There’s an old saying that cleanliness is next to godliness. I think friendliness is too.

Enjoy your week and remember to share with your friends. Next week we’ll discuss the all-important quality of Resilience. Catch you then!

 

Qualities of Workplace Superstars: Resourcefulness

 

hands-people-woman-working.jpgA resourceful person can see the opportunity when others only see obstacles.

~Garrett Gunderson

In a world that is changing faster than ever, and in a business environment that is more competitive than ever, today’s employers are facing challenges like never before. The implications on the workplace are profound:

  • More innovation is required just to keep up
  • Product life cycles are shrinking so businesses need to be vigilant and nimble
  • Low cost competitors like Amazon can reduce one’s market share in a moment
  • Customers have very high expectations and are more difficult to please
  • There are more problems (challenges) to be solved as well as new opportunities

So, it comes as no surprise that employers are emphasizing resourcefulness, problem solving, creativity, and innovative thinking in their recruiting. Thankfully,  these qualities can be learned and they are found in all personalities, from the highly creative to the analytical.

Generally speaking, employers benefit from resourcefulness in a variety of ways:

  • Increasing revenues: creating new products/services, improving customer loyalty, increasing market share through product enhancements, improvements to sales effectiveness, etc. If you think about it, all of the products we enjoy today were invented in the past by a person or team. Some, like the inventors of the printing press, light bulb, radio, automobile, phone, steam turbines, computer, and vaccinations, were responding to an existing need. They were incredible problem solvers! Others enter a market because they believe they’ve created a better product or value proposition (food and restaurant chains come to mind).
  • Reducing costs/improving efficiency: discovering new ways to produce products or services at lower cost and become more efficient. These savings, too, result in higher profits.
  • Solving day-to-day problems in each of our jobs: no matter what position we hold, unexpected challenges arise. Our business unexpectedly slows. A key employee leaves the company. Raw material prices rise. A co-worker is spreading rumors or missing deadlines. A supplier delays delivery. A client is upset over product performance. Students disrupt the classroom. We fall behind due to a long illness. Stuff happens! Do we cower in fear or embrace the situation using our creativity, analytical, and relational skills?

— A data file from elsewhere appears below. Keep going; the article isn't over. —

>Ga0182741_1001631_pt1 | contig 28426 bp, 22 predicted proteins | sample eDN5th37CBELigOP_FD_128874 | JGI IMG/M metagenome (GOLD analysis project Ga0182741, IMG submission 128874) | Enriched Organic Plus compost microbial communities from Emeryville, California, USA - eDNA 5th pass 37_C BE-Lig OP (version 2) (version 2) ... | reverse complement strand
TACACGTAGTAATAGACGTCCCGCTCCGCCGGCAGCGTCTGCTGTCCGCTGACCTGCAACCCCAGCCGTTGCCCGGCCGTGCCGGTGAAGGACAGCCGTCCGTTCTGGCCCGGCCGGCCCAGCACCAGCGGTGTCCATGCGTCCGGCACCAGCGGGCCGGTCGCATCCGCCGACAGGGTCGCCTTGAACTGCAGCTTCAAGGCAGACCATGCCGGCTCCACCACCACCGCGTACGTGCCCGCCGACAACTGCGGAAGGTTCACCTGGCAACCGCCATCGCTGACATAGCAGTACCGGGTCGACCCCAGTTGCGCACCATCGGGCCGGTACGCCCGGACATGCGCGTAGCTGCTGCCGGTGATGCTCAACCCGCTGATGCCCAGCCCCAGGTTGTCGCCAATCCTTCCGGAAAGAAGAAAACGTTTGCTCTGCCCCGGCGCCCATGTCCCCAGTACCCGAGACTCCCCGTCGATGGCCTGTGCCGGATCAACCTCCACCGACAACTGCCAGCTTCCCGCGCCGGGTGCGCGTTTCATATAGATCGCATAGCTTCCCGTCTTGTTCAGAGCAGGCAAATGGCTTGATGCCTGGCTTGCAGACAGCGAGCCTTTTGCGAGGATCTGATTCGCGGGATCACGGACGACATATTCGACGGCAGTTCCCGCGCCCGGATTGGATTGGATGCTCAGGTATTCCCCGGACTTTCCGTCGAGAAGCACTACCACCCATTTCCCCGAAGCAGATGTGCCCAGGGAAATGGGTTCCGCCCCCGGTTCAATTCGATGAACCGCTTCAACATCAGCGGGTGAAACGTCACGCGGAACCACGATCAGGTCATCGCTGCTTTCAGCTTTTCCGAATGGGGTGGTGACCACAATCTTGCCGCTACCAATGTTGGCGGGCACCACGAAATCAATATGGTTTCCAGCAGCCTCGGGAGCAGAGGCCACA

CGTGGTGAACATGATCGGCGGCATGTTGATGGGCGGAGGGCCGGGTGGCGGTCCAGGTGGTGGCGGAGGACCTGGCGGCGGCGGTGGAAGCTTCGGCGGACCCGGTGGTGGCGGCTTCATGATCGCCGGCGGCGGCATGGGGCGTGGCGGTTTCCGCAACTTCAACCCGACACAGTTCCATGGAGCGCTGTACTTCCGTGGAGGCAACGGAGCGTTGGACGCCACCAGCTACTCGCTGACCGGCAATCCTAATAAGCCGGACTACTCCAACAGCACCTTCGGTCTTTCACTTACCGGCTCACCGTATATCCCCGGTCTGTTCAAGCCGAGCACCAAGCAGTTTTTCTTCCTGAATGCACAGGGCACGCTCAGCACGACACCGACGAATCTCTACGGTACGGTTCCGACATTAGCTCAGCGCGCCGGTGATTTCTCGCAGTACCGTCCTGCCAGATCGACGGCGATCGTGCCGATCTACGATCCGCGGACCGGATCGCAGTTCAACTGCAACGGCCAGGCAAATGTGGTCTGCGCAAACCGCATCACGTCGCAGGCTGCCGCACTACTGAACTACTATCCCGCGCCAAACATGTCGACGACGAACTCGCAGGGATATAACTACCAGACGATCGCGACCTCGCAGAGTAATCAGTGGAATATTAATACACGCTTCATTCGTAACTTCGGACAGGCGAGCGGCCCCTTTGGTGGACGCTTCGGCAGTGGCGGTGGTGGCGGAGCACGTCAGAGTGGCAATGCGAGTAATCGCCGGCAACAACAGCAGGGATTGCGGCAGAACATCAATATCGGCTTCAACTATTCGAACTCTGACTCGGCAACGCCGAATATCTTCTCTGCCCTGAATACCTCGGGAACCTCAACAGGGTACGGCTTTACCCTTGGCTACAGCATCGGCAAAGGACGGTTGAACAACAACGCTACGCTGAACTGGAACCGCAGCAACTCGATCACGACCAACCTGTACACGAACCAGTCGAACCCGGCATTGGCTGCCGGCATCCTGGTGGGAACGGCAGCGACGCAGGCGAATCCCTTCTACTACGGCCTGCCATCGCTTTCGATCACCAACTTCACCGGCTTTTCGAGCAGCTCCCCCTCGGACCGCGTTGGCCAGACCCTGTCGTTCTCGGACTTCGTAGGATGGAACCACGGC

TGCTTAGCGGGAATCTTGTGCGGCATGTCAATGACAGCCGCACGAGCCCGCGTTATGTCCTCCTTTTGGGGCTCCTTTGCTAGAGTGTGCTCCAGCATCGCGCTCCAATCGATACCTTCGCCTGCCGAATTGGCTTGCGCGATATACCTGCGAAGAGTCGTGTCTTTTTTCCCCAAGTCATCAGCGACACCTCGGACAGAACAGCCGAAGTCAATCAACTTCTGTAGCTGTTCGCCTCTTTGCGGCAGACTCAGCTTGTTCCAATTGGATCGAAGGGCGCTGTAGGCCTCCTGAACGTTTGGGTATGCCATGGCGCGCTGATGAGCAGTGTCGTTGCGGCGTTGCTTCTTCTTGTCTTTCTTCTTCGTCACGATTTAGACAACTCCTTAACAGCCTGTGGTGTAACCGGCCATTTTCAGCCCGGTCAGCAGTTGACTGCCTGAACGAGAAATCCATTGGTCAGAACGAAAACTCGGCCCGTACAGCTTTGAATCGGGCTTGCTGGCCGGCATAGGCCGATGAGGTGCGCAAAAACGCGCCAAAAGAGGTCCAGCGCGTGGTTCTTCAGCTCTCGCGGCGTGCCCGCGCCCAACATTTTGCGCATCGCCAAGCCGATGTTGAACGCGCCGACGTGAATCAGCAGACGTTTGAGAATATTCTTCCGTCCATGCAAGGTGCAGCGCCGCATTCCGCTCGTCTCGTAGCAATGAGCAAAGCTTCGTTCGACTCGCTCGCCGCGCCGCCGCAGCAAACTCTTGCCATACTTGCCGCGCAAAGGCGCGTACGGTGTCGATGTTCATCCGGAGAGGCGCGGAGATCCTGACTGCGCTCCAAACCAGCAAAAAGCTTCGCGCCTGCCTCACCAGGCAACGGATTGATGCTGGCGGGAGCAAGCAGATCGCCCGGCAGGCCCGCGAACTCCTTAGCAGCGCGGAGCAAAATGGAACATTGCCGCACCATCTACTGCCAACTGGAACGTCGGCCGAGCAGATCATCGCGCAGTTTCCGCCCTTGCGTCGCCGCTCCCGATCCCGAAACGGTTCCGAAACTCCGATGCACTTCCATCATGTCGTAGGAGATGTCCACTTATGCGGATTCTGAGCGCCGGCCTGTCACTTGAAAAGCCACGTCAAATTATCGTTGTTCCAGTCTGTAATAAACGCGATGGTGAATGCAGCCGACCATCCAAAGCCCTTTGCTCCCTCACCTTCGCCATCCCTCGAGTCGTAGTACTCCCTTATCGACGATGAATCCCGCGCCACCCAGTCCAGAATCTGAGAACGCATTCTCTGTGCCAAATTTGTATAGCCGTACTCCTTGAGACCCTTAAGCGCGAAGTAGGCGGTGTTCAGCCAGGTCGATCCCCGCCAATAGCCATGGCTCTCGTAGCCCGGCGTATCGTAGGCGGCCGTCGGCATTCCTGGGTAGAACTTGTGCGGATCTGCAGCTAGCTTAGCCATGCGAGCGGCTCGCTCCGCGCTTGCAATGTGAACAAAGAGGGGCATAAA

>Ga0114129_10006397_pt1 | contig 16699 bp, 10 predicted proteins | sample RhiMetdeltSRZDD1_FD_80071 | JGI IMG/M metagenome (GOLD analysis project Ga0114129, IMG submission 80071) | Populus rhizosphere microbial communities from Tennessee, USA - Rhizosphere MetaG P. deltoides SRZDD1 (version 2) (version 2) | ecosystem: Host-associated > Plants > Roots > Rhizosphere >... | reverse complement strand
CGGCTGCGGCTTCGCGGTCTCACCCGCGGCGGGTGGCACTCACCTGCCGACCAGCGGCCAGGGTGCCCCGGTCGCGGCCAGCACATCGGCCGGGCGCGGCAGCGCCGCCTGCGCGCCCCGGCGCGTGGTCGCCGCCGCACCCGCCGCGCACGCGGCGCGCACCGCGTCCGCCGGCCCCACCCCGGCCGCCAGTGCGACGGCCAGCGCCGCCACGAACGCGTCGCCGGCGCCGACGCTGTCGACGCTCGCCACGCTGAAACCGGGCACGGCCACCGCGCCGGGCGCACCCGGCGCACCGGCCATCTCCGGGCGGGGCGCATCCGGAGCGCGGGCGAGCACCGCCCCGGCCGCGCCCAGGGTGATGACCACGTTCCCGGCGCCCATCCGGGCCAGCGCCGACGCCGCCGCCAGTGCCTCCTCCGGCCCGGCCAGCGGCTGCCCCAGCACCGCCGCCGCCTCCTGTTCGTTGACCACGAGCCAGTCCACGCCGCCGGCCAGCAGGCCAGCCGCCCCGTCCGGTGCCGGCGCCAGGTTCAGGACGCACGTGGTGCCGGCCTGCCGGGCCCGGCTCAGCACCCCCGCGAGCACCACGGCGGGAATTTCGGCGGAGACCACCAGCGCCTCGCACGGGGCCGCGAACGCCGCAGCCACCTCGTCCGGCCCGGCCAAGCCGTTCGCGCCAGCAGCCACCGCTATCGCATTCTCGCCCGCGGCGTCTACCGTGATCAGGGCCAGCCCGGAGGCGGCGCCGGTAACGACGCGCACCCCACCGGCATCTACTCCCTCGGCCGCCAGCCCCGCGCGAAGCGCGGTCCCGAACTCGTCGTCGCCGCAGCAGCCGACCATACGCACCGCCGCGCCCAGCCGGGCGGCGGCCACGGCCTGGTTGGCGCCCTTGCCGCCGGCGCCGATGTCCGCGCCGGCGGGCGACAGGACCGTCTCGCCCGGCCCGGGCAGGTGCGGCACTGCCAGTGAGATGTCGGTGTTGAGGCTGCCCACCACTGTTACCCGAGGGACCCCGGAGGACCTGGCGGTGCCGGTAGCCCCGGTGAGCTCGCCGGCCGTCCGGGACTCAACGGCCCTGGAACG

Is it any wonder why resourceful people are so highly valued in the workplace?

So, what are the qualities of resourceful people? Here are some descriptors: creative, analytical, objective, problem solvers, decisive, visionary, courageous, resilient, determined, opportunistic, skillful, ingenious, enterprising, discerning, and solutions minded. Isn’t it a wonderfully diverse list! Anyone can become resourceful!

Parents, don’t be fooled into thinking that just because your children are strong academically that they’re good problem solvers. It’s not always the case—just ask any employer. But, you can help build resourcefulness by encouraging your children to solve problems themselves and involve them in family decisions like planning vacations, charitable giving, managing a tight budget, or choosing a college. So often, we instinctively tell our children what to do rather than to first hear their thoughts and potential solutions (e.g., “How do you plan to solve the problem?). By first asking for their ideas before sharing yours, you’ll build a quality that will serve them well in life.